May 25, 2021
Divestment: Breaking the Cycle of Inaction
One of the most interesting takeaways from EY’s recent Global Corporate Divestment Study is that 78% of companies surveyed said that they held on to assets too long before divesting them. This excerpt provides some tips on how to break the cycle of inaction when it comes to assets that no longer make strategic sense:
There are instances where the cyclical nature of a business unit can entice a company into holding onto it. For example, companies in cyclical industries, such as steel or oil and gas, identify a business as a divestment candidate at the bottom of the cycle, but have held on to see if it can be sold for a higher price when the cycle turns. However, when the business does improve, management may decide not to divest. Then the cycle turns, the process is repeated and the decision to divest is repeatedly postponed.
To break that cycle, CFOs may want to consider recommending strategic alternatives such as:
– Staged or stepped exits: Selling a majority interest while maintaining a minority investment can provide the best of both worlds. It removes the business from the balance sheet and brings in new external capital that a non-core holding will not receive under a strategically determined capital allocation plan. At the same time, it provides continued exposure to the business’s upside through the reduced stake retained.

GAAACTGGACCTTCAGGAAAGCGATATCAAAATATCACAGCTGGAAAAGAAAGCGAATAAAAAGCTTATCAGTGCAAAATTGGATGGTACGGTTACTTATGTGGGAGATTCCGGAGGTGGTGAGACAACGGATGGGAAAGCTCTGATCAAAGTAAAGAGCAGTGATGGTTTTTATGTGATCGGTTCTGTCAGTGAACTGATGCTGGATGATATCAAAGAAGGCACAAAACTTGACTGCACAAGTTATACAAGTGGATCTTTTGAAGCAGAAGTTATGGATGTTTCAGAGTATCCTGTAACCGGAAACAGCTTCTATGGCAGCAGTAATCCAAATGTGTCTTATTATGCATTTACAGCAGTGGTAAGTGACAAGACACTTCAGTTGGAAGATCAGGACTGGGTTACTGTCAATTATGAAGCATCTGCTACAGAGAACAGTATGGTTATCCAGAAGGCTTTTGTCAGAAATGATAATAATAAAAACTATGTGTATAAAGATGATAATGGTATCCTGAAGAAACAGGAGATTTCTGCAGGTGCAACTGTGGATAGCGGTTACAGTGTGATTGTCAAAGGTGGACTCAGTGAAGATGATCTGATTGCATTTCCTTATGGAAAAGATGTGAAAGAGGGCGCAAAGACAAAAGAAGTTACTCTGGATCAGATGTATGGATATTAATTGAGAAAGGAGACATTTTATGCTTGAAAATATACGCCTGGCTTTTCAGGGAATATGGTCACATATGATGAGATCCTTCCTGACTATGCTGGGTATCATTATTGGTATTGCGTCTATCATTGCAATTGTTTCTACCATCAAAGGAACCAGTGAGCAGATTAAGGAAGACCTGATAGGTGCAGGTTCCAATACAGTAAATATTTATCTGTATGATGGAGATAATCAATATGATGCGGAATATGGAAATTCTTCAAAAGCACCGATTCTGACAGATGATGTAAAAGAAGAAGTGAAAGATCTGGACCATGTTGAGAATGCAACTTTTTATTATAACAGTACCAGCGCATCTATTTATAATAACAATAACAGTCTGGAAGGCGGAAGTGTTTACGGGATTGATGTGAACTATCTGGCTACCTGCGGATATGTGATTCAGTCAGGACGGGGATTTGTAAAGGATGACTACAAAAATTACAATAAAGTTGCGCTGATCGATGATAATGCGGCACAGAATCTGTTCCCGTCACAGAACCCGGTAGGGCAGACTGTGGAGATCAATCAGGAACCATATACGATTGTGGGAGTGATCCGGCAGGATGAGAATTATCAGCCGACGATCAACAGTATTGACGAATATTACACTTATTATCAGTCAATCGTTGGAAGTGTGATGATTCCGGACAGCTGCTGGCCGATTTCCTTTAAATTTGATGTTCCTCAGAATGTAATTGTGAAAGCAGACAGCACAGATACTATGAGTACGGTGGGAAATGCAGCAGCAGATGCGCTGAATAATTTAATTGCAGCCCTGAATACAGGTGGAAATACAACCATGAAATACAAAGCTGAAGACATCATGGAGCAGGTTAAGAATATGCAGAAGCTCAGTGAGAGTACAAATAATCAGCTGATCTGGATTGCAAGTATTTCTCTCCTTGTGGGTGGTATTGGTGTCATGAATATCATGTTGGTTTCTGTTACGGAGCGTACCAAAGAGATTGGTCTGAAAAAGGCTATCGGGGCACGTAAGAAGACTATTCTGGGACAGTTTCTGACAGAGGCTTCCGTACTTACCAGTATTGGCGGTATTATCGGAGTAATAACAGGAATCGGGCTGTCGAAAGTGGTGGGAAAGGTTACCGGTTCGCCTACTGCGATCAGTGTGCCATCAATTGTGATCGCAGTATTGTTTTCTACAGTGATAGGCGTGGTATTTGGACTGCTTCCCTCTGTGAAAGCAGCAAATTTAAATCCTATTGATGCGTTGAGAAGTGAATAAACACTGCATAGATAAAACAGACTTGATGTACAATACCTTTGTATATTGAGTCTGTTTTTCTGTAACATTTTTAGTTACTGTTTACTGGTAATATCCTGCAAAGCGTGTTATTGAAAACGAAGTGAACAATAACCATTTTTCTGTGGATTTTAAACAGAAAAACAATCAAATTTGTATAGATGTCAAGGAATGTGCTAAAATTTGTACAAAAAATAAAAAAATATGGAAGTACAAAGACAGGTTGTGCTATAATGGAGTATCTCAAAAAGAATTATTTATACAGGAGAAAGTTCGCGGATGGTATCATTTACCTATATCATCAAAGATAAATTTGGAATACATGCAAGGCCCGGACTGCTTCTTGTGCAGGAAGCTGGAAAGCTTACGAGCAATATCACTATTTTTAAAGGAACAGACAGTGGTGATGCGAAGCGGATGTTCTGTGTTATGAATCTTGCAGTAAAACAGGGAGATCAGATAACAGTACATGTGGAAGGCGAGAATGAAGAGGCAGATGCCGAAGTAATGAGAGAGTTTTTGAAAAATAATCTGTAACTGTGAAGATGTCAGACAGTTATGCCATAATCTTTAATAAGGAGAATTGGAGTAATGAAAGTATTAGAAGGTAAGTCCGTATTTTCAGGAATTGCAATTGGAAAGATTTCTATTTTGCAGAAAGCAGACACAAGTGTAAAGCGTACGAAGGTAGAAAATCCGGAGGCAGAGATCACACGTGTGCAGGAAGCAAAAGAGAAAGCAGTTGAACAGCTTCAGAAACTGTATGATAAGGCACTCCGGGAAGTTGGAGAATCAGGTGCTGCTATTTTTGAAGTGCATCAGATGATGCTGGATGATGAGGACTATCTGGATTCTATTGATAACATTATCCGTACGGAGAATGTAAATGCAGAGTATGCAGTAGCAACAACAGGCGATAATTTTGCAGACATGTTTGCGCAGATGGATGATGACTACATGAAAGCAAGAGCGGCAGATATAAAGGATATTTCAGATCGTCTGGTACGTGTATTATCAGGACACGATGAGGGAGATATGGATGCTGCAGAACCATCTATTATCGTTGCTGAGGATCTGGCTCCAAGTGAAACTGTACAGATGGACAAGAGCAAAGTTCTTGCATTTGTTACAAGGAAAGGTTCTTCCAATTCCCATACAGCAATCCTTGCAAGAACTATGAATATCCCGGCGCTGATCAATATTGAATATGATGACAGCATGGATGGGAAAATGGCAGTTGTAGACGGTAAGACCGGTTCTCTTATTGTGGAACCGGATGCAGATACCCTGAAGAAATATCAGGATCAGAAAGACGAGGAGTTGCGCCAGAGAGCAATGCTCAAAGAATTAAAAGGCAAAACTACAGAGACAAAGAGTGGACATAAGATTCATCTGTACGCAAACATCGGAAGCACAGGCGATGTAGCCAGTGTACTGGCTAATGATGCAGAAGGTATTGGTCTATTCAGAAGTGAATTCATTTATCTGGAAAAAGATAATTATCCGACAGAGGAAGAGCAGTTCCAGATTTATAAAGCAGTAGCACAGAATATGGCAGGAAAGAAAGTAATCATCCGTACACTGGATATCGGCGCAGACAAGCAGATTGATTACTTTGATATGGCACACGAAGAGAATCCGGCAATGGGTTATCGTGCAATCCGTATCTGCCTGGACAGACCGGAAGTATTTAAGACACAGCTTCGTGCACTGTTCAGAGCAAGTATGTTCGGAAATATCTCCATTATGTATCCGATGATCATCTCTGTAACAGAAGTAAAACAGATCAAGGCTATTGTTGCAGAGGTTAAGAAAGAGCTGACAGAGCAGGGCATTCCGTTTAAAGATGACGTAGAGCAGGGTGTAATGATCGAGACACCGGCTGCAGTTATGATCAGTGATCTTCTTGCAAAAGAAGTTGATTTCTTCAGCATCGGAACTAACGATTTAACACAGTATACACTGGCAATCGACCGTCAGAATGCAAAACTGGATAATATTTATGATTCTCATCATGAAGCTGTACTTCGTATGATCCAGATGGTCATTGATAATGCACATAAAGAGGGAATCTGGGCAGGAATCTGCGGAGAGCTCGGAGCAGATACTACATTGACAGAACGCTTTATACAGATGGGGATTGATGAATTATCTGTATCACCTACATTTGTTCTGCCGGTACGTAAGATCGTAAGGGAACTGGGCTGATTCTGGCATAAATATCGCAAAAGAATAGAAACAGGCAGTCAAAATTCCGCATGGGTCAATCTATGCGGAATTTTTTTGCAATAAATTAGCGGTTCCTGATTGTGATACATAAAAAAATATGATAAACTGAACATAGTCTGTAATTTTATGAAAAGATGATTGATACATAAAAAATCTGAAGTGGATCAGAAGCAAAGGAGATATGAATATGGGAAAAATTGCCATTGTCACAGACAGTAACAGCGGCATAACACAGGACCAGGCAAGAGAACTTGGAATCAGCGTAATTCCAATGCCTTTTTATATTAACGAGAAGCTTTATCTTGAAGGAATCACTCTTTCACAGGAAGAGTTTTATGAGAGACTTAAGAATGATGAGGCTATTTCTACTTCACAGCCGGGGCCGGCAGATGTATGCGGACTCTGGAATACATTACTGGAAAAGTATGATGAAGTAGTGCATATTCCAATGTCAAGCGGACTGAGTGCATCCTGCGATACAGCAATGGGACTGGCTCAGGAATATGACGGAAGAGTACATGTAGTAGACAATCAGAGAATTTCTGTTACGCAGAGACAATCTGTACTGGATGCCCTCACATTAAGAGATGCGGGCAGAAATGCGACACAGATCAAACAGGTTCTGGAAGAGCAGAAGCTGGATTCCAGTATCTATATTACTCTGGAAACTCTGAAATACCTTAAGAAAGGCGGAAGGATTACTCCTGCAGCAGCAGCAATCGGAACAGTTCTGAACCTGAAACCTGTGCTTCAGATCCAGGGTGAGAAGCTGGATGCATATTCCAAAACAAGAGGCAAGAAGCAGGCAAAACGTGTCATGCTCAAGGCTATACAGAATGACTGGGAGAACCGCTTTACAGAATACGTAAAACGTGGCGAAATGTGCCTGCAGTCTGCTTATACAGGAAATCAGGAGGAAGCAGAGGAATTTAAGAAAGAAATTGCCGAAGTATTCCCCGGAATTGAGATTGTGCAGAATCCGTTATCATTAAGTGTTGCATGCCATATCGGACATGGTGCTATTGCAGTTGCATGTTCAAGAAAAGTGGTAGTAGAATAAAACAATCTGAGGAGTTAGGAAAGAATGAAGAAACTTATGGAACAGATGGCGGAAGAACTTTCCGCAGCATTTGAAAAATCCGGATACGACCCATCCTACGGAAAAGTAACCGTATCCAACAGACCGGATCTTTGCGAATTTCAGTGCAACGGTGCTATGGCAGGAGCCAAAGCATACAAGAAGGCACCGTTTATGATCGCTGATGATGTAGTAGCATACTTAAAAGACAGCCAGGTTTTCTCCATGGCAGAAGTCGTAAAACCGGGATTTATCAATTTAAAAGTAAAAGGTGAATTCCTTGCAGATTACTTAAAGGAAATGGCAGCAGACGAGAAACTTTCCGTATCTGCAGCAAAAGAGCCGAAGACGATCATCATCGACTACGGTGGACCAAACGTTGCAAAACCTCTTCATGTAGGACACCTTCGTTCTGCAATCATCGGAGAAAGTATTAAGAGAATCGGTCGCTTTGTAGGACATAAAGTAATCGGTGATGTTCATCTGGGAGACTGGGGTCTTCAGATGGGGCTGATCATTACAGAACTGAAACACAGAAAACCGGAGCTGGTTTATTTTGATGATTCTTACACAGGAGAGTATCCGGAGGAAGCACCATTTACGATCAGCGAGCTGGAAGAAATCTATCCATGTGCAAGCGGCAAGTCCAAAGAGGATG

– Asset-light approach: Companies may take this approach if a business is important to the firm’s operations, but not a core competency. One example is Dow’s sale of its US and Canadian rail infrastructure in July 2020 for about $310m. Notably, the transaction also included a long-term service agreement with the buyer, logistics firm Watco, thereby allowing Dow to maintain the necessary services while removing the rail assets from its portfolio.
– Joint ventures with strategic partners: This structure may be particularly attractive if the business is an important supplier to the parent company.
The report notes that companies pursuing divestments can capture strategic benefits that support future portfolio decisions. 53% of companies cited an improved credit rating and access to capital as strategic benefits of their last major divestment, while 48% say they were able to make clearer capital allocation decisions.
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– John Jenkins